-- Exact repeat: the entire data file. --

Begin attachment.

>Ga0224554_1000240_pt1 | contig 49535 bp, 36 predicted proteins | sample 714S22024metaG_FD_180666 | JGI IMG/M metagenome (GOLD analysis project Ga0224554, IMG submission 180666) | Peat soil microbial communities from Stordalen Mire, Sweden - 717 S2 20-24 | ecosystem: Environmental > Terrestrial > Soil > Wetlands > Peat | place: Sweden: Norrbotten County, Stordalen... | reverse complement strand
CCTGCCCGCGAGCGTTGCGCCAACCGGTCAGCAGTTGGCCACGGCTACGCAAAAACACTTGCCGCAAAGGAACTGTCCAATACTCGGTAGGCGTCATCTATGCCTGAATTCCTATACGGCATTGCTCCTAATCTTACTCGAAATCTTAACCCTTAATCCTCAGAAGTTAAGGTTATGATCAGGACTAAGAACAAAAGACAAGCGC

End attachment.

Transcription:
>Ga0224554_1000240_pt1 | contig 49535 bp, 36 predicted proteins | sample 714S22024metaG_FD_180666 | JGI IMG/M metagenome (GOLD analysis project Ga0224554, IMG submission 180666) | Peat soil microbial communities from Stordalen Mire, Sweden - 717 S2 20-24 | ecosystem: Environmental > Terrestrial > Soil > Wetlands > Peat | place: Sweden: Norrbotten County, Stordalen... | reverse complement strand
CCTGCCCGCGAGCGTTGCGCCAACCGGTCAGCAGTTGGCCACGGCTACGCAAAAACACTTGCCGCAAAGGAACTGTCCAATACTCGGTAGGCGTCATCTATGCCTGAATTCCTATACGGCATTGCTCCTAATCTTACTCGAAATCTTAACCCTTAATCCTCAGAAGTTAAGGTTATGATCAGGACTAAGAACAAAAGACAAGCGC